So they made their way to one of the vendors and smiled at the man. They had spoken previously with the man at great length and had agreed for him to sell their candy at his stall for a cut of the profits. They’d ensured he wouldn’t consume any of them, after all he was a diabetic, but had convinced him they would sell well. So the pair handed the bags over and walked away to go find their little stash of weapons as they sent a radio signal to their last little surprise.

The convoy of course were...well..surprised. Very much so as they finally shoved their zombified gunner out of the window to see a small horde running out of the woods. A horde of people they knew weren’t dead that long ago. A horde that was now running towards them as a group of rifle bearing cultists shot the bullet resistant windows of the trucks.

Two of the men climbed up the hatches with their new PKMs readied, spraying into the mass of undead. Meanwhile Dimitri climbed on top of his truck and began picking off the riflemen, shouting over the radio to keep going and not stop. Which was quite easy for the trucks, though it didn’t stop the undead from jumping up onto the hood. That was met with the gunners leveling their weapons at the zombies climbing up the hood and firing, rounds ricocheting off the armor.

“Motherfuckers! Come get some!” One of the Crow’s shouted as he leaned out the window firing his AK at the Cultists. The first took a shot to the chest, throat, and then through the mouth as the Crow sprayed his rifle at them. The second’s head exploded as he went to throw a grenade, causing it to fall at his dead feet and take out his comrades.

As they mowed their way through the horde that surrounded and chased them the convoy heard it. A transmission that they’d hoped they wouldn’t hear, and one that was being broadcast on an unencrypted line and broadcast over as wide a net as they could. “This is Battalion Six of the Crows stationed at-” static blared for a moment “-city. We have held a horde of zombies within this damned place for the past three years. Now, on this day that started off so beautiful, we send our final broadcast over the open airwaves. Our normal frequency is being jammed in the city. I ask for the forgiveness of those we serve in silence for our failure, as without us this horde will begin to wander and roam until it finds a new place to feast on and destroy. I ask for the forgiveness of my comrades who were relying on us to last another four months before replacement.”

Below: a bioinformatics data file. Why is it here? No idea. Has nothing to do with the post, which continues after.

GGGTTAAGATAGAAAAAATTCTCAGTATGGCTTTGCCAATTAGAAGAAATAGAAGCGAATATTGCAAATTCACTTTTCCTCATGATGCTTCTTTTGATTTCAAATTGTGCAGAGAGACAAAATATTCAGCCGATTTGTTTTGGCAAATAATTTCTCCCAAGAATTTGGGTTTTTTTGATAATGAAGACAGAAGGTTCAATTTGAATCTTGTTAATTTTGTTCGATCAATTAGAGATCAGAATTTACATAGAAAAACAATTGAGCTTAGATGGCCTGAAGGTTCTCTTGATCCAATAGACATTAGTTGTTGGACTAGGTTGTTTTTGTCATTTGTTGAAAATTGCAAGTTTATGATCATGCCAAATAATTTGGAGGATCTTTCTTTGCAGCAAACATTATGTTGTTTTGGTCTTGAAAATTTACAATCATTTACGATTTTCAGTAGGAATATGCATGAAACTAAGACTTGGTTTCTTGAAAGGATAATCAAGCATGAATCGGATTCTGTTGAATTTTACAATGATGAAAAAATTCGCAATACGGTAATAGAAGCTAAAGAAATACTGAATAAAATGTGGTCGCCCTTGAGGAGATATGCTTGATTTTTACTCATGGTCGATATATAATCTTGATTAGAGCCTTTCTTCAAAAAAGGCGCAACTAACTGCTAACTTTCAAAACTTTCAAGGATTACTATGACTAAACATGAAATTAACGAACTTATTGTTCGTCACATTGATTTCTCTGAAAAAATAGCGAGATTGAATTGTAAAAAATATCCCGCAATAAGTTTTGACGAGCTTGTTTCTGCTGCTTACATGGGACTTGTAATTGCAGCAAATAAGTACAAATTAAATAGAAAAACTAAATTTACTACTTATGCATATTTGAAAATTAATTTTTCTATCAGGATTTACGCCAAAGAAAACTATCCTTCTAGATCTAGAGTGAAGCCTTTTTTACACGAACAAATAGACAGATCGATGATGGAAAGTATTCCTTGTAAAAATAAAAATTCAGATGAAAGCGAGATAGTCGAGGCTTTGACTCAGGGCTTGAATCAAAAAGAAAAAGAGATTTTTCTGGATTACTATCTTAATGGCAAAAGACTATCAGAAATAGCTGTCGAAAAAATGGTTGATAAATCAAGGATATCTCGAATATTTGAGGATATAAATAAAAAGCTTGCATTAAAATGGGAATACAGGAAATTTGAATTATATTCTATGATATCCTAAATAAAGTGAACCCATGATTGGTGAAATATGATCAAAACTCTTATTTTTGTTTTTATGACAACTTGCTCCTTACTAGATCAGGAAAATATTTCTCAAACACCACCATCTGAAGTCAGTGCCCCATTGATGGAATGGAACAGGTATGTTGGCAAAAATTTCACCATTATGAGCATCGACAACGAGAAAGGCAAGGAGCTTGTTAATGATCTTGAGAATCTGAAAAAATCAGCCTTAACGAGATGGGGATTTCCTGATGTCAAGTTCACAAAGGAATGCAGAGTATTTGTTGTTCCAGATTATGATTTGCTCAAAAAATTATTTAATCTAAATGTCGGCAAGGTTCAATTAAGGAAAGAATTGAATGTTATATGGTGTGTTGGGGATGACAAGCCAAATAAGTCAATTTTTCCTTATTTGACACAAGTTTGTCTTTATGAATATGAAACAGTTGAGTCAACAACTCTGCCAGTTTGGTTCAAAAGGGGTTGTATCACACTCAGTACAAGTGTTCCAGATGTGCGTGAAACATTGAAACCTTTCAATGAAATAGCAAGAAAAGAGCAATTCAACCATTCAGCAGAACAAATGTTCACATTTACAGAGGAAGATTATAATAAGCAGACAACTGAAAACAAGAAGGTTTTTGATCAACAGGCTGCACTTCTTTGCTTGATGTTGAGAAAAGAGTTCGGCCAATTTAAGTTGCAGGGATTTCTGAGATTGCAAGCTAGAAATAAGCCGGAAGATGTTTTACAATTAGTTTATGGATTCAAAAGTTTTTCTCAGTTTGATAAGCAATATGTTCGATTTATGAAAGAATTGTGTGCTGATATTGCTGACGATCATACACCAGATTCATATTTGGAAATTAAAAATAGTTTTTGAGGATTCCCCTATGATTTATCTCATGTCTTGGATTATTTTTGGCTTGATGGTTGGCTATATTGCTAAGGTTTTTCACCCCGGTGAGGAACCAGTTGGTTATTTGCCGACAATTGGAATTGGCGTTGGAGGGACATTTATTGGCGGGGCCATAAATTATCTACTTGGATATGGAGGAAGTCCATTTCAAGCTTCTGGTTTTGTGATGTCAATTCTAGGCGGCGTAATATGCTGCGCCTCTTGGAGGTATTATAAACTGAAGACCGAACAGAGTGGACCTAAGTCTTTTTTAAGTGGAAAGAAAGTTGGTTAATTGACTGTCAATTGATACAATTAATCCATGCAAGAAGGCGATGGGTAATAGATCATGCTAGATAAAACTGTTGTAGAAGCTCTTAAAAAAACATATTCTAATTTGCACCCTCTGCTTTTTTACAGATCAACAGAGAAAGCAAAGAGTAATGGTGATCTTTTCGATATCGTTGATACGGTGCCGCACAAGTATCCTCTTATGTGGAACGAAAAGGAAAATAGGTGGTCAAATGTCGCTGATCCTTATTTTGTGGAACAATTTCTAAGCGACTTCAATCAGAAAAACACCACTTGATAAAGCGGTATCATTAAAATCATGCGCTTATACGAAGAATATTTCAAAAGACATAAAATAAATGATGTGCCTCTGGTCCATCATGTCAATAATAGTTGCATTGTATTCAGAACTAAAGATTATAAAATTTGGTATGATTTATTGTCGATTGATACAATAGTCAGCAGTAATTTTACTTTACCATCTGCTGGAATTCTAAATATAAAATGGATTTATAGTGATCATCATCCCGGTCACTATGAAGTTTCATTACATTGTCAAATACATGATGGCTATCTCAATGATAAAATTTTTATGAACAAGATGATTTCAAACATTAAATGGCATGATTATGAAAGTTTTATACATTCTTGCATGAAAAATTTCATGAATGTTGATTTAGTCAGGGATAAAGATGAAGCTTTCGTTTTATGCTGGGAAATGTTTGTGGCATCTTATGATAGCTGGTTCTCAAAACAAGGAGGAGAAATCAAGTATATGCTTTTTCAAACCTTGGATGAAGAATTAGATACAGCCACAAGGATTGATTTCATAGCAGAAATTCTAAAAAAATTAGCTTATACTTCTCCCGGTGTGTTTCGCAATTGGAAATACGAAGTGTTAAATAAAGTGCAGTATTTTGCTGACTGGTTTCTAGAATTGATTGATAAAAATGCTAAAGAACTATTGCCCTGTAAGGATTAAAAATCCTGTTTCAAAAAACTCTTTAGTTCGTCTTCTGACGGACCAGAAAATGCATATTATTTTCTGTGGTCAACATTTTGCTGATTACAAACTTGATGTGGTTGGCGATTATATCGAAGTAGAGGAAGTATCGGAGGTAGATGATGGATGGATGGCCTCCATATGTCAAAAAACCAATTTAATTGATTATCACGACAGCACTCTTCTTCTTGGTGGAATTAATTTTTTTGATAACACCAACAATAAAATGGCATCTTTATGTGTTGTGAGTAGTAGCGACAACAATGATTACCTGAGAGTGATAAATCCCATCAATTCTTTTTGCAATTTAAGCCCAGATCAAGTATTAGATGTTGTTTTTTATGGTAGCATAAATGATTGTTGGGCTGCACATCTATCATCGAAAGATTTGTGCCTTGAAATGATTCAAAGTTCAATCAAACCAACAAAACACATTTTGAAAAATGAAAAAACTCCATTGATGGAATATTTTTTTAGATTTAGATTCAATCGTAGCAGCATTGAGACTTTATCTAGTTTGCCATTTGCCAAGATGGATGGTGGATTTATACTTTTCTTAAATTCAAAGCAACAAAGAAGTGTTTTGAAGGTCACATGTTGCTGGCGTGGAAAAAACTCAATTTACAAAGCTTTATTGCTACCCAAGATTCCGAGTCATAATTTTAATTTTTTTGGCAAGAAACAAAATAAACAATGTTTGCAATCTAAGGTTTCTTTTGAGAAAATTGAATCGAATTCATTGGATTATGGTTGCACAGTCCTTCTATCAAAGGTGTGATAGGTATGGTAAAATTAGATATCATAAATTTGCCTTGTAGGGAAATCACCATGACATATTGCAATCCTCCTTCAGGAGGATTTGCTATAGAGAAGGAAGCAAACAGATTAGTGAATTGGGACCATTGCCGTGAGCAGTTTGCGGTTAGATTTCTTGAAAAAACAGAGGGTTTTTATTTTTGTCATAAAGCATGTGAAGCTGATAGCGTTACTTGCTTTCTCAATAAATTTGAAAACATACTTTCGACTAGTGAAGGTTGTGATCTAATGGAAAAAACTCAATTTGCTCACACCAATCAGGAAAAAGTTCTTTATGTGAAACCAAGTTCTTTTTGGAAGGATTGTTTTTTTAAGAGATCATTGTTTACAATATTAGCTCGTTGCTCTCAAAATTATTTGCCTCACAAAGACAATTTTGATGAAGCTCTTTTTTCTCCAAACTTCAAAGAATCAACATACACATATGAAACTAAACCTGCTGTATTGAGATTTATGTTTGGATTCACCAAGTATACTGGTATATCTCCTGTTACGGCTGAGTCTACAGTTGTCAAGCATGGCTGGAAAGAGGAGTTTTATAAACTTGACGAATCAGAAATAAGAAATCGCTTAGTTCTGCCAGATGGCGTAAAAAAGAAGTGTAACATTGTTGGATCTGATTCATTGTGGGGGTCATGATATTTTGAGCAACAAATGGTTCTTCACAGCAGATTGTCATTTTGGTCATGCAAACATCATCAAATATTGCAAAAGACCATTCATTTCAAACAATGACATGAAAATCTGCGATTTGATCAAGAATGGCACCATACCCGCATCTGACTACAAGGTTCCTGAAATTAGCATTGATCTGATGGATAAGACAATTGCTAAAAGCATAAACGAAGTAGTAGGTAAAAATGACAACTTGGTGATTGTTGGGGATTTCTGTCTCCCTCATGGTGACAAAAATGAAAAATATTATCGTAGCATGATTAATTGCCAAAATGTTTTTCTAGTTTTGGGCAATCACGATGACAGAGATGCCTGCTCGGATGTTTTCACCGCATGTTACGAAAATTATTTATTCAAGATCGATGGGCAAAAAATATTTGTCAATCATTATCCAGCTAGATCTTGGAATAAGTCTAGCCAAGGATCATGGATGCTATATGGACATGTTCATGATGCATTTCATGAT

As the gunners ripped into the horde and the Crow’s opened rifle slits to fire into the horde they listened. Listened and feared the consequences of what had happened so far away. The man continued “A section of Battalion Six is holding the line at our HQ where some unknown opposing force has brought the horde. A small group has fled to give a detailed report to our superiors. God be with them. I will pray to my dying breath that the Crows re-establish control of the horde and route it through the city again. Battalion Six commander signing off, thank you, whoever you are, for listening to our last broadcast.”

Sokolov’s vision greyed as he fired relentlessly at the diminishing horde. For the moment all he could feel was hatred. Hatred for the undead, for the few who had ignored his warnings of the hordes his scouts had found, for the men who had sabotaged him time and again throughout his life. Then he was brought back as one of his men pulled him away from the rifle slit he’d been at, telling him they were in the clear. Only a handful of the undead were left roaming the road behind them as they rode home.

Sokolov took a long few minutes to get himself together before standing. Grabbing his encrypted radio he called out to the Crows. “Men, we all heard news. We will stand strong, we will regain control. When the time is right we will find these evil men and kill them. We will destroy them. In the meantime we will continue to rearm, regroup, and move to eliminate the immediate threat. We will repay our newfound enemy for this, so keep this in your hearts my brothers and sisters. When the time comes use it, let your hate and pain fuel the fight.”

The Crows made it clear they agreed and understood over the radio. Then Artyom came over the radio “I will make tools to destroy enemy. Kill them when time comes, until then make them fear us.”

Mila took his radio and Artyom could be heard in the background telling her to give it back as she added “And we’ll make it hurt too!”

Sokolov nodded at the voices of his children. Well, one was his, the other had been the child of his other self. Artyom was his son, an engineering wizard as far as he was concerned. He’d designed the armor of the Crows and some of their more specialized gear. On top of that he was a titan in melee combat, having trained to fight since he was young.